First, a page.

Puck dreams

Morgan Rogers

Starting Out
Countless pucks lost, hundreds of skate sharpenings and thousands of minutes on the ice make up just some of the aspects of junior, Pat Steinhauser’s, and sophomore, Jake Horton’s, lives. For competitors like Steinhauser and Horton, hockey is not a just a sport but rather a life-long dedication.

“I started skating when I was 2 and a half, and started playing hockey at 4 years old,” said Horton. Steinhauser also started playing at about age 3. However, the young boys had different reasons for the start of their hockey career. “My one older brother played,” said Steinhauser, “and [my parents] told me it was hockey or swimming.” Horton, on the other hand, initially took up the sport because his dad had played since he was young and in college.

Both Steinhauser and Horton started out in a league called Miniature Mites, but remember the sport becoming more competitive at age 9 and 10 when they joined the Armstrong Youth Hockey Association. “It was three or four times a week at that point,” said Horton.

High School Hockey
The three to four times a week schedule has now increased to six days a week, only excluding Sunday because of MSHSL regulations. “In season [the players] can put in anywhere between 10 to 25 hours a week with ice time, team meetings, workouts, games, travel, etc.,” said Mr. Ken Pauly, the varsity boys’ hockey coach, “in the off-season it’s more like 10 to 15 depending on how much they are committed to their dry-land training regimen.”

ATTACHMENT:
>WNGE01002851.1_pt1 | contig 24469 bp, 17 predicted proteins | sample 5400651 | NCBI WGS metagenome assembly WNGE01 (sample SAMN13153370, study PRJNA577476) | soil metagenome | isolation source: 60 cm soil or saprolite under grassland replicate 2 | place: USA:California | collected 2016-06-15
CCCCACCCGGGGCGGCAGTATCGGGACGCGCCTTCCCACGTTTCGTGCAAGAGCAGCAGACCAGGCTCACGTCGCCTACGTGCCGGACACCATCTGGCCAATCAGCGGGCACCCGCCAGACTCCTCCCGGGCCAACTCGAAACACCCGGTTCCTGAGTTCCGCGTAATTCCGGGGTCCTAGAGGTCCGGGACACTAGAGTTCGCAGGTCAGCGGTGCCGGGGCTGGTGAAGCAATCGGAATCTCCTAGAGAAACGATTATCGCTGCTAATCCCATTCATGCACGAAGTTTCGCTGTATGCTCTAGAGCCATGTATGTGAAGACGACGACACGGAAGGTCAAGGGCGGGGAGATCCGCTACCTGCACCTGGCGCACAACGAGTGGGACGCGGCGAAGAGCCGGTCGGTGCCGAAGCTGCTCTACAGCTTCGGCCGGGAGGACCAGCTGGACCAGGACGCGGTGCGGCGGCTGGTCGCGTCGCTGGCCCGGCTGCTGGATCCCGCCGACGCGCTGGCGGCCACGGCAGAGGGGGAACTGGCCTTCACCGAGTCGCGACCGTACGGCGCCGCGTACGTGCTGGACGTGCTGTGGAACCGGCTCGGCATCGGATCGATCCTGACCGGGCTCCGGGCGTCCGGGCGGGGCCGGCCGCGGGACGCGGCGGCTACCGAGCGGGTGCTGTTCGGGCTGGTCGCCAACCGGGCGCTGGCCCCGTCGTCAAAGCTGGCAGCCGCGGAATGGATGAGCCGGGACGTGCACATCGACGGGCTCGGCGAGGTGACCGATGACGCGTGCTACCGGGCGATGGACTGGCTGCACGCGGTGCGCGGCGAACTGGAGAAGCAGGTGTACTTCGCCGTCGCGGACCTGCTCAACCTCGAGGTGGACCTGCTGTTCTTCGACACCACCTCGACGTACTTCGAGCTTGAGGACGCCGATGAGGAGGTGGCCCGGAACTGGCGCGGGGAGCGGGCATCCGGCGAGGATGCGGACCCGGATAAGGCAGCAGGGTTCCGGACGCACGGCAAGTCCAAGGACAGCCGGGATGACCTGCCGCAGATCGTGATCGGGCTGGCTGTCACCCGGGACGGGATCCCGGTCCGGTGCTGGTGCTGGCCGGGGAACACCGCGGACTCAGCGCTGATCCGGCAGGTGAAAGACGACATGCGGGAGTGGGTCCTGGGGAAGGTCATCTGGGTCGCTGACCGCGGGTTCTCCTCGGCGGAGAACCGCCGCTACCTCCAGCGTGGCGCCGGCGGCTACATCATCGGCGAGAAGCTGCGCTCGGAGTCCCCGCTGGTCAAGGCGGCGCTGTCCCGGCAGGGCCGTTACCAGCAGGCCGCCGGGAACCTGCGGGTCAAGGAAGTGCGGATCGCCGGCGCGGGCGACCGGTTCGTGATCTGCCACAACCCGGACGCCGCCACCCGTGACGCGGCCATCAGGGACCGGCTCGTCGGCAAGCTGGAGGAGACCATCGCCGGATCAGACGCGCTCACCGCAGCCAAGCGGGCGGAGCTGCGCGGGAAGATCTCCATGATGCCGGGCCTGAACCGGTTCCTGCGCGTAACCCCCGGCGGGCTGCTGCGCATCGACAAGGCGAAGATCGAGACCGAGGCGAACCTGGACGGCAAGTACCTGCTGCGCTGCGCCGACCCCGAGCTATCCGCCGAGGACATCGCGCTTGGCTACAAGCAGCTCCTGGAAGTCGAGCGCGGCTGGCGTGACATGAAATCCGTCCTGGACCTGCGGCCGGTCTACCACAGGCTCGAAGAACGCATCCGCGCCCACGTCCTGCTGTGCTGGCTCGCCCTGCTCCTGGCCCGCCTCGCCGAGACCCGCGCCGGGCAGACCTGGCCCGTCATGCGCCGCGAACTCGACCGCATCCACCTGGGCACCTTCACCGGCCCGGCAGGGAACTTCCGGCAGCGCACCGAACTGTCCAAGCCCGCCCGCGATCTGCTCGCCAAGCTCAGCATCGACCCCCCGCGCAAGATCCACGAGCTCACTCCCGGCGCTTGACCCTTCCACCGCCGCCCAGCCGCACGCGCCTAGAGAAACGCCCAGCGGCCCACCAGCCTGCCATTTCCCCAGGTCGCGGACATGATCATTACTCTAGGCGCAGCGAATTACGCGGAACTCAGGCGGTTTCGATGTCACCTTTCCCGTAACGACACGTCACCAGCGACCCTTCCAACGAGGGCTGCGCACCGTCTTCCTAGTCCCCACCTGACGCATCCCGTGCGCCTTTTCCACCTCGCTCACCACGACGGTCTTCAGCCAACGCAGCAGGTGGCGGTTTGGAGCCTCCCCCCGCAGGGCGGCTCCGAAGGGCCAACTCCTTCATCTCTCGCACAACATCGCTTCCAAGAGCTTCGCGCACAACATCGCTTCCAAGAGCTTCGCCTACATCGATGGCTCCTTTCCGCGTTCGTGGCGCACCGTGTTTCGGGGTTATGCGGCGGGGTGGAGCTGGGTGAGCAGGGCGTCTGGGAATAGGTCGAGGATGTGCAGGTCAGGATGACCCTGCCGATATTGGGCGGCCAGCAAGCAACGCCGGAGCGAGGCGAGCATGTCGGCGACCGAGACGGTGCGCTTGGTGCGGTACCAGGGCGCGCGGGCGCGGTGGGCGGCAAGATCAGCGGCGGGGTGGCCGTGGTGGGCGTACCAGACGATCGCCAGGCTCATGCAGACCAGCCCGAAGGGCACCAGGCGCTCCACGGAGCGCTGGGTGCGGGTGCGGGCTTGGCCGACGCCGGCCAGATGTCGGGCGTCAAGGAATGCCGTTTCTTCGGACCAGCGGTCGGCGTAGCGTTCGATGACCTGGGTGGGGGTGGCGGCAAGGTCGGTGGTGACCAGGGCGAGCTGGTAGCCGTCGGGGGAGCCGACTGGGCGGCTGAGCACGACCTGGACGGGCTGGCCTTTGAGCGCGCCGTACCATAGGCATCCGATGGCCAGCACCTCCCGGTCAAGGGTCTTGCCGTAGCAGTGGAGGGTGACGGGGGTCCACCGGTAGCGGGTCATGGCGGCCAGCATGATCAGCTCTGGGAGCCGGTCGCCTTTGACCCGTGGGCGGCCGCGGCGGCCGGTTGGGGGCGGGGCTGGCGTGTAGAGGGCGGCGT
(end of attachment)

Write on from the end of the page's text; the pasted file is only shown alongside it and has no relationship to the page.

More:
Both players have put in countless hours in their short lives, which is part of the reason Steinhauser and Horton are both in the second year on the boys’ varsity team. “I played varsity last year, but not freshman year because I went to Totino Grace,” said Steinhauser.

Undoubtedly, both players have made a big impact on the team. “Jake is one of the best young leaders that I have ever seen in our hockey program…there is little question that he is putting his own stamp on the program. He just makes everyone more positive,” said Coach Pauly, “and Steinny isn’t going to chat everyone up, but he brings an honesty and intensity to everything that he does. His work ethic and disciplined approach serves as a great example and standard for our entire team.”

Although Horton makes time to also play soccer, Steinhauser plays hockey year round. “[Hockey] is not work for us, it’s fun,” said Steinhauser. Both players agree that being able to be wear the Red Knight jersey with pride is the best part about being on the team, but a winning season of 14 wins, 4 loses and 2 ties is not too bad either. “There a lot of great players, and the coaching staff is great and have been through a lot and know how to put together a winning team,” said Horton.

The Red Knights have big aspirations for the rest of the season as they hope to make a serious run at the Section 6AA tittle. Horton and Steinhauser will remain critical players for the team as they advance further into the season. “Steinny is our top line center so he needs to continue to put the puck in the net and set up his linemates,” said Coach Pauly, “And Horton has to mature quickly as a 10th grader and play mistake-free back on the blueline.”

The Future
Horton and Steinhauser would both like to play in the years ahead of them but do not have any specific plans. “To play college hockey would really be the dream,” said Steinhauser. “I hopefully will have an opportunity to play in college but after that I just want to play for fun and keep it as a big part of my life,” said Horton.

Coach Pauly agrees that both players definitely have the skills to compete at a collegiate level. “Both will play after high school. It’s just a matter of where and who will give them the opportunity. That’s half the battle, finding a coach who likes your game and who has a spot on his roster that matches your skill sets,” said Coach Pauly.